In just three weeks, over 35,000 NYCHA residents have already experienced heat outages

Posted On Fri, October 26, 2018 By

Posted On Fri, October 26, 2018 By In Policy

Image via Wikimedia 

Only three weeks into to the “heat season” when temperatures dip low enough for the heat to kick in, Gothamist reports that more than 35,000 people living in NYCHA housing have been left without heat and hot water. The Legal Aid Society has tracked unplanned outages on four separate occasions since the beginning of October and found that 35,475 residents have been affected by outages.

These numbers follow a winter that saw over 80 percent of NYCHA residents complain of heat outages between October and late January. As 6sqft previously reported, during a two week period of frigid weather that included a considerable snowstorm, New York City received nearly 22,000 heat and hot water complaints from renters; many of those calls came from residents living in New York City Housing Apartments. Mayor Bill de Blasio said at the time that a lack of federal funding and upkeep is to blame for the defective boilers found at NYCHA apartments.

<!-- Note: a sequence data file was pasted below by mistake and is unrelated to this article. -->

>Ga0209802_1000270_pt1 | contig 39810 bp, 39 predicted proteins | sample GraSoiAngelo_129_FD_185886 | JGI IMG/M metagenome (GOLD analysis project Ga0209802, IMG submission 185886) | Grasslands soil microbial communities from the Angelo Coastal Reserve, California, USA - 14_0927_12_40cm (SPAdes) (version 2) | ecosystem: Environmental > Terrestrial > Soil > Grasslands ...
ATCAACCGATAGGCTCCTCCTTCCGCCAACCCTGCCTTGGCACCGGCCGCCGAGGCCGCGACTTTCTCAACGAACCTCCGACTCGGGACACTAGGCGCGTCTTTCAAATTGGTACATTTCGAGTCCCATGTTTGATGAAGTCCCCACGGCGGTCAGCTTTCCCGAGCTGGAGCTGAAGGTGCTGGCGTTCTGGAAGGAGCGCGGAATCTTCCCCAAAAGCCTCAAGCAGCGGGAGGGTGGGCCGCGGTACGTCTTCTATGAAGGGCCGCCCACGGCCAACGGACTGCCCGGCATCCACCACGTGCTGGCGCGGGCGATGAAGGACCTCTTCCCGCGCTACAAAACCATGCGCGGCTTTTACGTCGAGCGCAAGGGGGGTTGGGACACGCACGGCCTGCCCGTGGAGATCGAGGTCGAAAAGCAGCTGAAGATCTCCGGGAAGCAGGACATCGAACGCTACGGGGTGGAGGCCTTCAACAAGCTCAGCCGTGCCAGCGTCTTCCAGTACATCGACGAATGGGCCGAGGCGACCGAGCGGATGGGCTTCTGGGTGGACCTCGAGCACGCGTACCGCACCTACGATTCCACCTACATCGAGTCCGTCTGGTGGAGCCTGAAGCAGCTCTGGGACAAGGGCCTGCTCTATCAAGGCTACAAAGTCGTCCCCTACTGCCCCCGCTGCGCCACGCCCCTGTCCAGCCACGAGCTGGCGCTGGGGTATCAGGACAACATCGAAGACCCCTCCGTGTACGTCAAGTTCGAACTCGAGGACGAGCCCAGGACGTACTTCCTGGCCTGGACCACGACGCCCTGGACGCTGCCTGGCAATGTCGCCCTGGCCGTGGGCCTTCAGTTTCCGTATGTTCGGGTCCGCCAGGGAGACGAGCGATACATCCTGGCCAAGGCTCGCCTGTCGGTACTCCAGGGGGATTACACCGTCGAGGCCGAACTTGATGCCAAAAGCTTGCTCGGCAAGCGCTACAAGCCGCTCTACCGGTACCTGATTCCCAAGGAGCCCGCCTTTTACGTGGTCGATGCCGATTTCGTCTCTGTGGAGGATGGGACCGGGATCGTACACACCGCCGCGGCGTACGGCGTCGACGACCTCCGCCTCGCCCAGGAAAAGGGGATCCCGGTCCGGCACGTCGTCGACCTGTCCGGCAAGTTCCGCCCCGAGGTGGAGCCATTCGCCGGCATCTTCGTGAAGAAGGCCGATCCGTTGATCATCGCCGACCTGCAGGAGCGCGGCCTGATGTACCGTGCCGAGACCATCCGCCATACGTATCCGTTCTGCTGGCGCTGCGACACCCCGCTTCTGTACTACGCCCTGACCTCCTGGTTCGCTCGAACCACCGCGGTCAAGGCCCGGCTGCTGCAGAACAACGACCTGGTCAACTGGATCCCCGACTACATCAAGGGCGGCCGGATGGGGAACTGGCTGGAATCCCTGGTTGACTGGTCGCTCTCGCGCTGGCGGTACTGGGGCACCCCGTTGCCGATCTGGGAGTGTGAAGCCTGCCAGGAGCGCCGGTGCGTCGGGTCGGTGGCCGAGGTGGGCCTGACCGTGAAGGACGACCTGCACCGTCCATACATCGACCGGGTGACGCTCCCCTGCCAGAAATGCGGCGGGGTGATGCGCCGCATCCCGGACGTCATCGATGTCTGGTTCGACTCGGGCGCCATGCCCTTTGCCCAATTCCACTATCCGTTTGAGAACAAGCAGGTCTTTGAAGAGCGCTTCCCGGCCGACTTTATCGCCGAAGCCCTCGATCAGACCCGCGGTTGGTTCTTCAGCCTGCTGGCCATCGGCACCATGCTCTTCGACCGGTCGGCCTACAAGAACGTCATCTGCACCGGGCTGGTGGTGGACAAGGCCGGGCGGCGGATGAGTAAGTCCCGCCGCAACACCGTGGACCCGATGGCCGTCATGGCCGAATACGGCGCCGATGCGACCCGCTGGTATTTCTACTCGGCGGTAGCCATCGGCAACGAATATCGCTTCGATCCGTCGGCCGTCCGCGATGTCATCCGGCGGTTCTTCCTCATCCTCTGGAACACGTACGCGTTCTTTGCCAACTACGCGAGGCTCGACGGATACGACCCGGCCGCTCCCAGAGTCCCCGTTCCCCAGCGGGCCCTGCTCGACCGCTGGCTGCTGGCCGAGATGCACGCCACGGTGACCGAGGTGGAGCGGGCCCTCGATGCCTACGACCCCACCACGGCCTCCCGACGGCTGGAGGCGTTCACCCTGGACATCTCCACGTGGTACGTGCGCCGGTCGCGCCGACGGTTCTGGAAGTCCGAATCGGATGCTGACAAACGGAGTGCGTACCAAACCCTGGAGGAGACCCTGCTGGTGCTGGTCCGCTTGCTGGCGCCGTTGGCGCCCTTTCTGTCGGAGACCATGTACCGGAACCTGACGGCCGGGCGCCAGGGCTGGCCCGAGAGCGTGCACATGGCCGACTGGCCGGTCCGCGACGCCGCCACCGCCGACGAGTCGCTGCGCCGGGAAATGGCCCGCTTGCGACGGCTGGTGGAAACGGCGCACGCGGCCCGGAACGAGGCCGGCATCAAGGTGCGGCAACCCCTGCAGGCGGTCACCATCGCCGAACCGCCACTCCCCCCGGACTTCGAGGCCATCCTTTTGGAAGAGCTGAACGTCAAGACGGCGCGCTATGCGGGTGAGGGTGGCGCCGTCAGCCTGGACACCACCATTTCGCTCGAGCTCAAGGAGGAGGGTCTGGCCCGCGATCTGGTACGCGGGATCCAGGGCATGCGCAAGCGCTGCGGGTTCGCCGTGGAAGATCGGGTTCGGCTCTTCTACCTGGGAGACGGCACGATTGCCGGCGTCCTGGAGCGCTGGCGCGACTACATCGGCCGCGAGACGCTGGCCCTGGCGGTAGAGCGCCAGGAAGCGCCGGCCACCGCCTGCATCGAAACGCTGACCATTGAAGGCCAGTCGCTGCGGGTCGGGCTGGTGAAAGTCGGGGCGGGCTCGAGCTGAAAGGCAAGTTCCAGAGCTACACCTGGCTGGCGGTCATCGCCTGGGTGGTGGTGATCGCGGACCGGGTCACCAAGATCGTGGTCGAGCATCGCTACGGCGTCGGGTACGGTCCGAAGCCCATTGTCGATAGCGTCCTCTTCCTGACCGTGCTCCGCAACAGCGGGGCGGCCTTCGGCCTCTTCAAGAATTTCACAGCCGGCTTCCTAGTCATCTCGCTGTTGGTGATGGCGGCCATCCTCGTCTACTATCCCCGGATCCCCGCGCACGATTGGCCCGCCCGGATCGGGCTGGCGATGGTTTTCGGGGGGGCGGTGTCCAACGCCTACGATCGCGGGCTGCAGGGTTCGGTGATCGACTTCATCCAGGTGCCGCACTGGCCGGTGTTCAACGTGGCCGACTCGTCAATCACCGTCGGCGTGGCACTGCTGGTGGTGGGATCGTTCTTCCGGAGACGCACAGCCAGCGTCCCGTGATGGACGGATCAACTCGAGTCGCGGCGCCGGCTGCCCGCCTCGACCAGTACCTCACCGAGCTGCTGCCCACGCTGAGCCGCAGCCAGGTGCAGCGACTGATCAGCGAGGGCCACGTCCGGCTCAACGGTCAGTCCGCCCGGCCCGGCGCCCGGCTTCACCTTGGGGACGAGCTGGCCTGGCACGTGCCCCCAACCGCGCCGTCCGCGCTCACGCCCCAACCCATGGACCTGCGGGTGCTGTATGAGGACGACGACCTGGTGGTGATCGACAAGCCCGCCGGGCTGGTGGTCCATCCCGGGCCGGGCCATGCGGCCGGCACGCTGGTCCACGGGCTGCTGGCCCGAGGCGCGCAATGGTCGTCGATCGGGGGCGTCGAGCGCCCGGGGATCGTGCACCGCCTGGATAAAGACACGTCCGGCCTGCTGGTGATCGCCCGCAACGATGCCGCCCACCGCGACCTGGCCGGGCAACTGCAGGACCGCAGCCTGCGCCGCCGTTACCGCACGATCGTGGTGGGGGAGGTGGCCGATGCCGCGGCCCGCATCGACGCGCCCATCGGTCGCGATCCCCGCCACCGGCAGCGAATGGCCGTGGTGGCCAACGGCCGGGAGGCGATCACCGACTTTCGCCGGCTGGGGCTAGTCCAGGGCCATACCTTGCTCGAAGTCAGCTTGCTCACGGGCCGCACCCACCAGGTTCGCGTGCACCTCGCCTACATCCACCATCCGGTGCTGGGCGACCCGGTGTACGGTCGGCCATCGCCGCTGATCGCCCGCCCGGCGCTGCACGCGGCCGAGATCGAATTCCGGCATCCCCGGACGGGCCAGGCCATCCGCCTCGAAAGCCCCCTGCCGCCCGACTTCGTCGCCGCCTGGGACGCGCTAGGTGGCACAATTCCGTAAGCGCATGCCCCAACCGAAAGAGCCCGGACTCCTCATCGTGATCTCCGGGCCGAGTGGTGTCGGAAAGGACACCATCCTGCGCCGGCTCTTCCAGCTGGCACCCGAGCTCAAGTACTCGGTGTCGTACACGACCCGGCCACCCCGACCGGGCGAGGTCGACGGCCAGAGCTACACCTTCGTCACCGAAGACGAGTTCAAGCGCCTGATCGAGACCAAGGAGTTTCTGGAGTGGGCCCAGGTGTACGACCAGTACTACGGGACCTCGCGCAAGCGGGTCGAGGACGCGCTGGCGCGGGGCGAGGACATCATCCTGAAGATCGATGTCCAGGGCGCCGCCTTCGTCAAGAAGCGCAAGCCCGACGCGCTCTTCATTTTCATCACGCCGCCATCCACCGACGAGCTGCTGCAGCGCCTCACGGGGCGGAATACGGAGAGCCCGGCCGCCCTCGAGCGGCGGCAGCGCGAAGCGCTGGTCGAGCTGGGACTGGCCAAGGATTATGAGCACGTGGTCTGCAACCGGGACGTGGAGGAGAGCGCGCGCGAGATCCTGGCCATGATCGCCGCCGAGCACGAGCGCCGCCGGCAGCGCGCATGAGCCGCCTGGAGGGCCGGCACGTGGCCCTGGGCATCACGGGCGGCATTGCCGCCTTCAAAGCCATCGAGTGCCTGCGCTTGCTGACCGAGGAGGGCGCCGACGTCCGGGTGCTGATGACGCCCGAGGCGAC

Legal Aid Society spokesperson Redmond Haskins said the most recent numbers had the advocacy organization “very concerned” about the winter ahead.

“This is a terrible start to the heat season, and we fear for vulnerable New Yorkers living public housing—the elderly, disabled, and others—heading into colder weather,” Haskins said. “NYCHA has a legal and moral obligation to provide these utilities to its residents, and the Authority’s continued disregard for the law should alarm us all.”

The City Council held a hearing Wednesday to address the issue of heat and hot water in NYCHA housing. At one point, NYCHA’s General Manager Vito Mustaciuolo listed the improvements NYCHA says have been made this year: “NYCHA remains committed to doing as much as we can with the resources that we have.” He also noted, “last winter presented the longest stretch of below-freezing days the city has experienced in nearly 60 years.”

“The failures in our equipment put a spotlight on the unfortunate reality that we have been discussing for years: That NYCHA’s aging infrastructure has been starved of the investment and resources it desperately needs.”

[Via Gothamist]

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